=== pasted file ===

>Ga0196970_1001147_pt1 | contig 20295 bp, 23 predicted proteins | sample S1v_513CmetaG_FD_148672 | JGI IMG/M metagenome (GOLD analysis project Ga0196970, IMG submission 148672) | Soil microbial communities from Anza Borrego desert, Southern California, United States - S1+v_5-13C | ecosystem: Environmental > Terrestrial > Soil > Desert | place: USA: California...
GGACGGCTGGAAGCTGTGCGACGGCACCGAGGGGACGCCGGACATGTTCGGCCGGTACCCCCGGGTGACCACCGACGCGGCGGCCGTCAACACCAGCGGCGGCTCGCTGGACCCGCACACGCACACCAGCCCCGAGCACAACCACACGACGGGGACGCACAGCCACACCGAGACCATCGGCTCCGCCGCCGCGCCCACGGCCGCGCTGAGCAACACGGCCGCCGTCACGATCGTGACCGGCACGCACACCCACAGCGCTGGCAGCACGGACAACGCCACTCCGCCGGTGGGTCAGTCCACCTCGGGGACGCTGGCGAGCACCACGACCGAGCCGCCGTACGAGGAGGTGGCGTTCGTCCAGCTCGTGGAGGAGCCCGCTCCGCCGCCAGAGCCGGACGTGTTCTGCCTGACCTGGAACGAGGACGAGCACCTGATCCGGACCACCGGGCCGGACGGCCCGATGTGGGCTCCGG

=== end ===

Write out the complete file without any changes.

>Ga0196970_1001147_pt1 | contig 20295 bp, 23 predicted proteins | sample S1v_513CmetaG_FD_148672 | JGI IMG/M metagenome (GOLD analysis project Ga0196970, IMG submission 148672) | Soil microbial communities from Anza Borrego desert, Southern California, United States - S1+v_5-13C | ecosystem: Environmental > Terrestrial > Soil > Desert | place: USA: California...
GGACGGCTGGAAGCTGTGCGACGGCACCGAGGGGACGCCGGACATGTTCGGCCGGTACCCCCGGGTGACCACCGACGCGGCGGCCGTCAACACCAGCGGCGGCTCGCTGGACCCGCACACGCACACCAGCCCCGAGCACAACCACACGACGGGGACGCACAGCCACACCGAGACCATCGGCTCCGCCGCCGCGCCCACGGCCGCGCTGAGCAACACGGCCGCCGTCACGATCGTGACCGGCACGCACACCCACAGCGCTGGCAGCACGGACAACGCCACTCCGCCGGTGGGTCAGTCCACCTCGGGGACGCTGGCGAGCACCACGACCGAGCCGCCGTACGAGGAGGTGGCGTTCGTCCAGCTCGTGGAGGAGCCCGCTCCGCCGCCAGAGCCGGACGTGTTCTGCCTGACCTGGAACGAGGACGAGCACCTGATCCGGACCACCGGGCCGGACGGCCCGATGTGGGCTCCGG